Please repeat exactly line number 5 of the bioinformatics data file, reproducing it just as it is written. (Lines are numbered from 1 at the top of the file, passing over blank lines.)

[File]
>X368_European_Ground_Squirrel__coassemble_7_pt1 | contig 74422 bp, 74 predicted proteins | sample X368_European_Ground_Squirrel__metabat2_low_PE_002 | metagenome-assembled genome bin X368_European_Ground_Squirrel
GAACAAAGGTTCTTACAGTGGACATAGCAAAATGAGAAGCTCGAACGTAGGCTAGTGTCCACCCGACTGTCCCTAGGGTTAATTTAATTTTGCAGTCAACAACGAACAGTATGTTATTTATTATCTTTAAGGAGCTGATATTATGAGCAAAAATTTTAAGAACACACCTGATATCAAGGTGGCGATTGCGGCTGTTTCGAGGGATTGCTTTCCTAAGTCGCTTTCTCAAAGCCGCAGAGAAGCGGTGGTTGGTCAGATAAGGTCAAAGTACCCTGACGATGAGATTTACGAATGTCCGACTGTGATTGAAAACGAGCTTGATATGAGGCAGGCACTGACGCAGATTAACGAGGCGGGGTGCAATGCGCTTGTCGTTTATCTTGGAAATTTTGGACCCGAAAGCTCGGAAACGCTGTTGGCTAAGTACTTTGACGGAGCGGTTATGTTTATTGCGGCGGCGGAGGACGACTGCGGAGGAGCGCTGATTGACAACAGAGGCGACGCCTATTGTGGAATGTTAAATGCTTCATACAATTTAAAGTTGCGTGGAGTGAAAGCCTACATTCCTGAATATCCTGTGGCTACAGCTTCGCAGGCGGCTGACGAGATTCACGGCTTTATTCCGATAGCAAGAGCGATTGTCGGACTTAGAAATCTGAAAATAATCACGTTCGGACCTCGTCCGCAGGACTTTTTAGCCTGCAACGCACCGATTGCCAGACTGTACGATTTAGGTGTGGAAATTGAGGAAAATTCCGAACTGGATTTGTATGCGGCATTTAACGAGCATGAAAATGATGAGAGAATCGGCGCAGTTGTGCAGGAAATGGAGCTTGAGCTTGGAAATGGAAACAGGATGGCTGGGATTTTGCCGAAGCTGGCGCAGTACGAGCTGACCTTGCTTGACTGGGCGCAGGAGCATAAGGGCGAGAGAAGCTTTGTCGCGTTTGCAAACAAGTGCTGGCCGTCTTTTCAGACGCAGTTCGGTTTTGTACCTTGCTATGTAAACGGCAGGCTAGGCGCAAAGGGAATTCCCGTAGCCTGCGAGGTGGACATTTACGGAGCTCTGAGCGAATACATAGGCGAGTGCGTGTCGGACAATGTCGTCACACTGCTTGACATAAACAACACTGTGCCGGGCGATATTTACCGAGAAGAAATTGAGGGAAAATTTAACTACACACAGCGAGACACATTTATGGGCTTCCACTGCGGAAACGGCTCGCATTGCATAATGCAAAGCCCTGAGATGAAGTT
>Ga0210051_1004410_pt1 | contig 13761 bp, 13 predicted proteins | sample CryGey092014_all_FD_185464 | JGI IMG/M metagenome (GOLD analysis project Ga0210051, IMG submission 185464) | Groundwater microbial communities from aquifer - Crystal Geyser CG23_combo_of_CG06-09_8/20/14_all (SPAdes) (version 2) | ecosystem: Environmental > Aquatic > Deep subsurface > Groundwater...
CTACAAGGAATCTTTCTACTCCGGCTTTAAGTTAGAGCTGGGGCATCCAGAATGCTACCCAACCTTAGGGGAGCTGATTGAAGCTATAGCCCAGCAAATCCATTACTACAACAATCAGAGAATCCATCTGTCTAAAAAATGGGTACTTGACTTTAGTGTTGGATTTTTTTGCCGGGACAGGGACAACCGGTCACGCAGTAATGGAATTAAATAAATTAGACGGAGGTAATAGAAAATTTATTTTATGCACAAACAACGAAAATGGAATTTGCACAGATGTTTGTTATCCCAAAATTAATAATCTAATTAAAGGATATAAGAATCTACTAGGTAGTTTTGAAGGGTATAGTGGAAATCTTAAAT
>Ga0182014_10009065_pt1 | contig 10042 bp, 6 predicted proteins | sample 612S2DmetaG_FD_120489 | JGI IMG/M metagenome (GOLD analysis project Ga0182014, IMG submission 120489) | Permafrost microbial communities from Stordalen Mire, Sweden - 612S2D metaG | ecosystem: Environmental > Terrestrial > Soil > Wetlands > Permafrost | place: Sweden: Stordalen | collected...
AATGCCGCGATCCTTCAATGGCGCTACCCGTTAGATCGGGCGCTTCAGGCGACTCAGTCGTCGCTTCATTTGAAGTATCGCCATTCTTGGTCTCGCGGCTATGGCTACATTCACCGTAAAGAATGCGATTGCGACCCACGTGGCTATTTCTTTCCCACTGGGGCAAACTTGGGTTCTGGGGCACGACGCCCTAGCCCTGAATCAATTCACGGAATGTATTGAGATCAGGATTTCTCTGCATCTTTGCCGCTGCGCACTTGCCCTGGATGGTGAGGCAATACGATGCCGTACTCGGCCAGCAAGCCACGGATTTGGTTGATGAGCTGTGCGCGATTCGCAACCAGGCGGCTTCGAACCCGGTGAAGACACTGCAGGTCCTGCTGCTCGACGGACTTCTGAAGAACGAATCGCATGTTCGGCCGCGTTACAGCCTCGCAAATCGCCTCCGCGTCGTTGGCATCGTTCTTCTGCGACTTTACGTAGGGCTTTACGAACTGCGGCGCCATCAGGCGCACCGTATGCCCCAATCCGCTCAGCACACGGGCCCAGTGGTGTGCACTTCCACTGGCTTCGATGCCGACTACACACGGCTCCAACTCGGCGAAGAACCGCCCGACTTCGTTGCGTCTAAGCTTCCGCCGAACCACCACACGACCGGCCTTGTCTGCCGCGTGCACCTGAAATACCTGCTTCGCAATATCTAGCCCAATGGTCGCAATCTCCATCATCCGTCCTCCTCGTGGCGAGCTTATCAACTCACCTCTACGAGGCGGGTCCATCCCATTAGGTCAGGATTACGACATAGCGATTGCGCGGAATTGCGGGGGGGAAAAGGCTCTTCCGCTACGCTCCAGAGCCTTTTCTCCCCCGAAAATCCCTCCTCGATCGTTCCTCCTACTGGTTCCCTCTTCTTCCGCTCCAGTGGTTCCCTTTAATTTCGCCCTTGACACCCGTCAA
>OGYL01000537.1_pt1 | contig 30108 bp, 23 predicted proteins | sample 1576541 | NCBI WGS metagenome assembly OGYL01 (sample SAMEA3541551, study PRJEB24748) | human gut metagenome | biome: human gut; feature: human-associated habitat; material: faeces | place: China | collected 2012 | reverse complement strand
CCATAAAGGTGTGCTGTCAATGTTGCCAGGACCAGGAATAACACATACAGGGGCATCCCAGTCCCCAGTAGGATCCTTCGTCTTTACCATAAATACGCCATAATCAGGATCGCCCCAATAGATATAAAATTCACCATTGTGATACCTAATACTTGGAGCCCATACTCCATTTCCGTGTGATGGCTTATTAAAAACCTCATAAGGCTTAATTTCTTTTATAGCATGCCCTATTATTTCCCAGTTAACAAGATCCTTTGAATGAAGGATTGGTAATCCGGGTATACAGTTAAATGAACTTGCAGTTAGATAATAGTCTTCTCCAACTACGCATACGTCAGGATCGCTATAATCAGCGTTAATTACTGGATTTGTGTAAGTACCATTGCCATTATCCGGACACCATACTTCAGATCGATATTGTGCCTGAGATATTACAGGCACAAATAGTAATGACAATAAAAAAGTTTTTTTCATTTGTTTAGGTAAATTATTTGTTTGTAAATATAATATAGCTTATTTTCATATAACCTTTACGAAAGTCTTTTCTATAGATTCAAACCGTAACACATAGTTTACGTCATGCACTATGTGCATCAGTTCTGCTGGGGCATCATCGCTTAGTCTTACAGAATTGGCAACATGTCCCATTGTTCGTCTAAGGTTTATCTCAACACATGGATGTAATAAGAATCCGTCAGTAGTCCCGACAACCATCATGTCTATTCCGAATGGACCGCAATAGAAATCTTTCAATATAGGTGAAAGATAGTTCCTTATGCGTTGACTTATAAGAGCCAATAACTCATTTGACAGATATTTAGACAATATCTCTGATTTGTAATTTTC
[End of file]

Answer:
>Ga0182014_10009065_pt1 | contig 10042 bp, 6 predicted proteins | sample 612S2DmetaG_FD_120489 | JGI IMG/M metagenome (GOLD analysis project Ga0182014, IMG submission 120489) | Permafrost microbial communities from Stordalen Mire, Sweden - 612S2D metaG | ecosystem: Environmental > Terrestrial > Soil > Wetlands > Permafrost | place: Sweden: Stordalen | collected...